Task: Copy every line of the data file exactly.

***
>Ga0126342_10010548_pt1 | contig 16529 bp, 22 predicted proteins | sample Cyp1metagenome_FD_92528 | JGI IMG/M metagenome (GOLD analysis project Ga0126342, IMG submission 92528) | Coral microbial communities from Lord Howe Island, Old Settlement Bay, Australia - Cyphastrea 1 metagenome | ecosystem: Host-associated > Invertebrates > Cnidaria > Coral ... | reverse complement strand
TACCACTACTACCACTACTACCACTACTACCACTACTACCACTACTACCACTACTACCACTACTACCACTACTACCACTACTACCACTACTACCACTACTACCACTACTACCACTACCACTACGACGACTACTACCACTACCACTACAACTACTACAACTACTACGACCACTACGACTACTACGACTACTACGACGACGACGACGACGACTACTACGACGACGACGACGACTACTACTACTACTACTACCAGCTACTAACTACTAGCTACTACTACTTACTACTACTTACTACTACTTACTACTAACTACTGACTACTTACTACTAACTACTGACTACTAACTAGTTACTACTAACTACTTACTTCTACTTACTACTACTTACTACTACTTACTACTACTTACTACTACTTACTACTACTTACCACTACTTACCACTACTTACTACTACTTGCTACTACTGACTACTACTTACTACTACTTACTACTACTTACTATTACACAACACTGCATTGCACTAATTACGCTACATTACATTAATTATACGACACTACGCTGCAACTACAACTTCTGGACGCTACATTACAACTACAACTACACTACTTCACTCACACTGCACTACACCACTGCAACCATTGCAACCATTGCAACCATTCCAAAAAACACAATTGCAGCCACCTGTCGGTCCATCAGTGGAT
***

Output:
>Ga0126342_10010548_pt1 | contig 16529 bp, 22 predicted proteins | sample Cyp1metagenome_FD_92528 | JGI IMG/M metagenome (GOLD analysis project Ga0126342, IMG submission 92528) | Coral microbial communities from Lord Howe Island, Old Settlement Bay, Australia - Cyphastrea 1 metagenome | ecosystem: Host-associated > Invertebrates > Cnidaria > Coral ... | reverse complement strand
TACCACTACTACCACTACTACCACTACTACCACTACTACCACTACTACCACTACTACCACTACTACCACTACTACCACTACTACCACTACTACCACTACTACCACTACTACCACTACCACTACGACGACTACTACCACTACCACTACAACTACTACAACTACTACGACCACTACGACTACTACGACTACTACGACGACGACGACGACGACTACTACGACGACGACGACGACTACTACTACTACTACTACCAGCTACTAACTACTAGCTACTACTACTTACTACTACTTACTACTACTTACTACTAACTACTGACTACTTACTACTAACTACTGACTACTAACTAGTTACTACTAACTACTTACTTCTACTTACTACTACTTACTACTACTTACTACTACTTACTACTACTTACTACTACTTACCACTACTTACCACTACTTACTACTACTTGCTACTACTGACTACTACTTACTACTACTTACTACTACTTACTATTACACAACACTGCATTGCACTAATTACGCTACATTACATTAATTATACGACACTACGCTGCAACTACAACTTCTGGACGCTACATTACAACTACAACTACACTACTTCACTCACACTGCACTACACCACTGCAACCATTGCAACCATTGCAACCATTCCAAAAAACACAATTGCAGCCACCTGTCGGTCCATCAGTGGAT